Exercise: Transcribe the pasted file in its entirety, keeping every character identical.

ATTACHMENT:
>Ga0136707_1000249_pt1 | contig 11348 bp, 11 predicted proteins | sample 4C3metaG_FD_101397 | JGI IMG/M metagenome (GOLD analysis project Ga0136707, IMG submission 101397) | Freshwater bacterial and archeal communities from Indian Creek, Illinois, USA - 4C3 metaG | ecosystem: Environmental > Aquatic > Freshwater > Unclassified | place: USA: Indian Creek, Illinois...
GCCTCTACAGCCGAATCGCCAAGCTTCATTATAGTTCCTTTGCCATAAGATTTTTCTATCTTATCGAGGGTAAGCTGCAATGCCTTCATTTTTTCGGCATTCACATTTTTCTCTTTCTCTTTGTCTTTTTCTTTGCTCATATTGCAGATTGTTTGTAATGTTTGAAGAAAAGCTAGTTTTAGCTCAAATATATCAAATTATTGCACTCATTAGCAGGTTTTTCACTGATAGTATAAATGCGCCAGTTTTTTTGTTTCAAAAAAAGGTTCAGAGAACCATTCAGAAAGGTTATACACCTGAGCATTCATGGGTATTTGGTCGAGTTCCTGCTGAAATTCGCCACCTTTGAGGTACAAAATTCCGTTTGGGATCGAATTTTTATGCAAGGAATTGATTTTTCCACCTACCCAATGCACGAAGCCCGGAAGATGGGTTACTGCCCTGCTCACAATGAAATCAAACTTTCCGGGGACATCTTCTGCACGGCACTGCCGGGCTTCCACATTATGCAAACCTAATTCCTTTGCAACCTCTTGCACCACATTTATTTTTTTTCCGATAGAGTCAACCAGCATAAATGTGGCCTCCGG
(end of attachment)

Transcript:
>Ga0136707_1000249_pt1 | contig 11348 bp, 11 predicted proteins | sample 4C3metaG_FD_101397 | JGI IMG/M metagenome (GOLD analysis project Ga0136707, IMG submission 101397) | Freshwater bacterial and archeal communities from Indian Creek, Illinois, USA - 4C3 metaG | ecosystem: Environmental > Aquatic > Freshwater > Unclassified | place: USA: Indian Creek, Illinois...
GCCTCTACAGCCGAATCGCCAAGCTTCATTATAGTTCCTTTGCCATAAGATTTTTCTATCTTATCGAGGGTAAGCTGCAATGCCTTCATTTTTTCGGCATTCACATTTTTCTCTTTCTCTTTGTCTTTTTCTTTGCTCATATTGCAGATTGTTTGTAATGTTTGAAGAAAAGCTAGTTTTAGCTCAAATATATCAAATTATTGCACTCATTAGCAGGTTTTTCACTGATAGTATAAATGCGCCAGTTTTTTTGTTTCAAAAAAAGGTTCAGAGAACCATTCAGAAAGGTTATACACCTGAGCATTCATGGGTATTTGGTCGAGTTCCTGCTGAAATTCGCCACCTTTGAGGTACAAAATTCCGTTTGGGATCGAATTTTTATGCAAGGAATTGATTTTTCCACCTACCCAATGCACGAAGCCCGGAAGATGGGTTACTGCCCTGCTCACAATGAAATCAAACTTTCCGGGGACATCTTCTGCACGGCACTGCCGGGCTTCCACATTATGCAAACCTAATTCCTTTGCAACCTCTTGCACCACATTTATTTTTTTTCCGATAGAGTCAACCAGCATAAATGTGGCCTCCGG